What is Central Sensitisation?

Normally, when you have an acute injury to your tissue, the pain you experience is proportional to the severity of the injury. While there are other factors – for example, if you are grumpy due to an argument with your partner, it may hurt more when you bump your head than if you are in a great mood because you just got some good news – but on the whole, the amount of pain is related to how badly you have injured yourself. If you stub your toe, it may hurt quite a bit at the time, but the pain quickly fades and you forget about it.


Chronic pain is different. When the initial insult has long healed, but pain persists, there may be a process called central sensitisation going on. In central sensitisation, the nerves in the central nervous system (your brain and spinal cord) are ‘’mis-reading’’ the state of the tissues. They are thinking there is something serious going on when there isn’t – and because of their confusion, they are sending way too many messages, way too loud. It is like a castle that thinks it’s being attacked because there was a bump in the night – and the soldiers have been pulled out of their beds and are madly getting organised for a battle, and yelling at all the other soldiers to get themselves ready. Too much activity for no practical purpose!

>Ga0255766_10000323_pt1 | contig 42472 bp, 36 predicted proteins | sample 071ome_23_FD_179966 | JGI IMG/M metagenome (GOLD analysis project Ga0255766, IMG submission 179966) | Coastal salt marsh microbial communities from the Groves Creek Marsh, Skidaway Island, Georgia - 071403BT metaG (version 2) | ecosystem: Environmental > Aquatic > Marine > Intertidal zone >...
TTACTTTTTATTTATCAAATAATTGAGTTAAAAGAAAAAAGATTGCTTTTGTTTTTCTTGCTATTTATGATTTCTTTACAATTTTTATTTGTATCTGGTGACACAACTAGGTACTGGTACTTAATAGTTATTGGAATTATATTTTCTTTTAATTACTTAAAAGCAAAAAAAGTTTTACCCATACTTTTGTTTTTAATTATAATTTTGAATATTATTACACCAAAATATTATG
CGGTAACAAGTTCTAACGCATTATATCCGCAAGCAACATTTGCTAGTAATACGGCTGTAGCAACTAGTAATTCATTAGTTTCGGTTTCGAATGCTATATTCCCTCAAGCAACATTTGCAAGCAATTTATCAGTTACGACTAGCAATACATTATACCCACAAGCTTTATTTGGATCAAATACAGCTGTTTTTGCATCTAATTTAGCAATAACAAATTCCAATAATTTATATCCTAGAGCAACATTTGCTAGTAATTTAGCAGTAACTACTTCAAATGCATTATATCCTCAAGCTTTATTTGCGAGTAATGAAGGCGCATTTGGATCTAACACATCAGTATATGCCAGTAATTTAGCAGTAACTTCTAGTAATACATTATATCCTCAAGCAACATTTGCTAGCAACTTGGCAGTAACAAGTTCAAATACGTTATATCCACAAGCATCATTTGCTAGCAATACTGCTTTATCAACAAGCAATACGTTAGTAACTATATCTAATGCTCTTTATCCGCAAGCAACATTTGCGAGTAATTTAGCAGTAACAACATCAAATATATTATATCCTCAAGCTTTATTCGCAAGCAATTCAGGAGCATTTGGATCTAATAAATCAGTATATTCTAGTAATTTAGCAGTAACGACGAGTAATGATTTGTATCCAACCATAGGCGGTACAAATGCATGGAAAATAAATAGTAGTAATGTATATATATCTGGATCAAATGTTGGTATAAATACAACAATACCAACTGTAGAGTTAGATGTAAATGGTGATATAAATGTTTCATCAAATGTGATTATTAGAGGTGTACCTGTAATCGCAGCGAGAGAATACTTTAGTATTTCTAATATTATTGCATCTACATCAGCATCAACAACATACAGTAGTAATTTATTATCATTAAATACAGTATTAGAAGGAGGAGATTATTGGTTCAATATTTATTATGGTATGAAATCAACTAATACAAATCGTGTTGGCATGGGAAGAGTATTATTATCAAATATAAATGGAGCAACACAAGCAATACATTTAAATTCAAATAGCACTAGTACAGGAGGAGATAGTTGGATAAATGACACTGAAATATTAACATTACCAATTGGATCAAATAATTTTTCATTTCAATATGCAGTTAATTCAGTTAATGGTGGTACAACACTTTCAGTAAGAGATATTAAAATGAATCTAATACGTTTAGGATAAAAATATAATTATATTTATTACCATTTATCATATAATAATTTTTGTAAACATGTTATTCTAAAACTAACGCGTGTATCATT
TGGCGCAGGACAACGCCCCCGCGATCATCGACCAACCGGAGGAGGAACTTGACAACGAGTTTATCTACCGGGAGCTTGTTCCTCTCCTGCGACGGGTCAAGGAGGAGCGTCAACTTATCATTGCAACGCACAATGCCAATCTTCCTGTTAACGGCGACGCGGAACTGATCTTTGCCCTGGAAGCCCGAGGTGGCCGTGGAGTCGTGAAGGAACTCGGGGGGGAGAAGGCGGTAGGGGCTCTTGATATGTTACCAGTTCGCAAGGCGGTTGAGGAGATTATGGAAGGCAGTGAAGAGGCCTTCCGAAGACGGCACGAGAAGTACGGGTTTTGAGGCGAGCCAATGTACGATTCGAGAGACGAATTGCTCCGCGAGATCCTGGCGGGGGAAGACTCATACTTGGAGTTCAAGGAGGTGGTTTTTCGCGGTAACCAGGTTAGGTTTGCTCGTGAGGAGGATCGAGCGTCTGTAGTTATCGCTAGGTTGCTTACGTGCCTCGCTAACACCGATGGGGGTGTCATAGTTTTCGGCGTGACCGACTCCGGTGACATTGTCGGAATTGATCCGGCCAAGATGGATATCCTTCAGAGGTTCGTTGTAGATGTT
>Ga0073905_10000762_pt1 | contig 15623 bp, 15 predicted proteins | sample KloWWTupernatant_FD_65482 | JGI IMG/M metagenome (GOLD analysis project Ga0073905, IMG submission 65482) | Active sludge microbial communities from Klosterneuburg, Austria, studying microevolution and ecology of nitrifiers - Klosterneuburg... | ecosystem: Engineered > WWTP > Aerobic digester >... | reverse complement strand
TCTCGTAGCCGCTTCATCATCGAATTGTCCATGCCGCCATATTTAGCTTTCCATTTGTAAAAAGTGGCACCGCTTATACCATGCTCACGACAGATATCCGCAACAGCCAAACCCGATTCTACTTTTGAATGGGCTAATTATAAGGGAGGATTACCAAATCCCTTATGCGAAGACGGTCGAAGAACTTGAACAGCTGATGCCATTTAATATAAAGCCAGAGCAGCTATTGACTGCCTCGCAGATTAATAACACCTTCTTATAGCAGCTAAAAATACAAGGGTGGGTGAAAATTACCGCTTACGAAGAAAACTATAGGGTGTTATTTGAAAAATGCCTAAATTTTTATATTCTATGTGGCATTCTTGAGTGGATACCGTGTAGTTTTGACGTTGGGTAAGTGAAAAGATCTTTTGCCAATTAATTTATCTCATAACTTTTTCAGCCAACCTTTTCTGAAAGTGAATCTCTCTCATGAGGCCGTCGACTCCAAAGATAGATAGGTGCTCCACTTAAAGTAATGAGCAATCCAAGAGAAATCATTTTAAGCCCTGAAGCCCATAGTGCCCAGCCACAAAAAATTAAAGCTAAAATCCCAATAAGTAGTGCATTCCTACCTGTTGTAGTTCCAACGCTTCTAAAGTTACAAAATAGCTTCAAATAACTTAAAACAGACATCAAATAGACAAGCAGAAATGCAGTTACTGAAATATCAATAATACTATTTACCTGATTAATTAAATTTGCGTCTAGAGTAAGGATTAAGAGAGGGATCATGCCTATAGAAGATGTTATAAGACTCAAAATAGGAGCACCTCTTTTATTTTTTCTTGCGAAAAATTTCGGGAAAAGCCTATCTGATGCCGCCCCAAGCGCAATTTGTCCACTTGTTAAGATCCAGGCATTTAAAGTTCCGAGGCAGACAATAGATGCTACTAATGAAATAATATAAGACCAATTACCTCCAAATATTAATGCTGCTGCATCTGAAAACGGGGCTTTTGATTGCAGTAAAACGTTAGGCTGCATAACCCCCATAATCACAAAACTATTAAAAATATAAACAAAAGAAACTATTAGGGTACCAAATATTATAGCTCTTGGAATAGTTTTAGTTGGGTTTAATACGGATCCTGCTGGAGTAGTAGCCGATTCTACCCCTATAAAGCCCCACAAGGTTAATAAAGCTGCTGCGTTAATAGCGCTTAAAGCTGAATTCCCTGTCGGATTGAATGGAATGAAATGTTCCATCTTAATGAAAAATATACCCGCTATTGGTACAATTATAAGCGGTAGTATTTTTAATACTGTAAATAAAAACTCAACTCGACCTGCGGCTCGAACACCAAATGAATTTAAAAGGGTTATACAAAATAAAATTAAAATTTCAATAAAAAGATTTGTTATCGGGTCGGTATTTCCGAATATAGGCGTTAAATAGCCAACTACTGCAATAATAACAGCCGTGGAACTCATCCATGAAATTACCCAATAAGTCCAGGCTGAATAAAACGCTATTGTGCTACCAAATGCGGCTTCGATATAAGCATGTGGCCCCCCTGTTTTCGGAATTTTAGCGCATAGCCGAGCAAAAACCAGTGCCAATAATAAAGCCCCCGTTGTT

Another way of looking at it is to look at nerve activity in the central nervous system as noise. In central sensitisation, the volume dial has been bumped, so even minor noises are heard as incredibly loud. This is interpreted as something very serious going on, even though the real situation is much more minor.


If you have chronic vulvar pain with no known medical cause, it may be that the volume dial has been bumped, and you are hearing every little thing that goes on in the vulva. The fault doesn’t lie with your vulvar tissue; it lies with the central nervous system, which has itself confused. This is why specific antidepressant medications such as amitriptyline are sometimes prescribed for chronic pain syndromes. It is not because the problem is ‘’all in your head’’ – but in another way, I guess you could say that a big part of the problem actually IS all in your head (and spinal cord)! These medications aim to ‘’quieten down’’ the nerve messages, which have been ‘’turned up’’ while travelling up the spinal cord.


Sticking with the sensory analogies, you can think of the sensations you experience visually. What should normally be very tiny or hardly noticeable is being magnified by the brain and spinal cord. It is as though your brain and spinal cord is looking down the wrong end of a set of binoculars – and everything seems much larger and more significant than it really is. This is central sensitisation, and it is a known process that has been measured and documented in the central nervous systems of people with chronic pelvic pain, vulvodynia, and interstitial cystitis.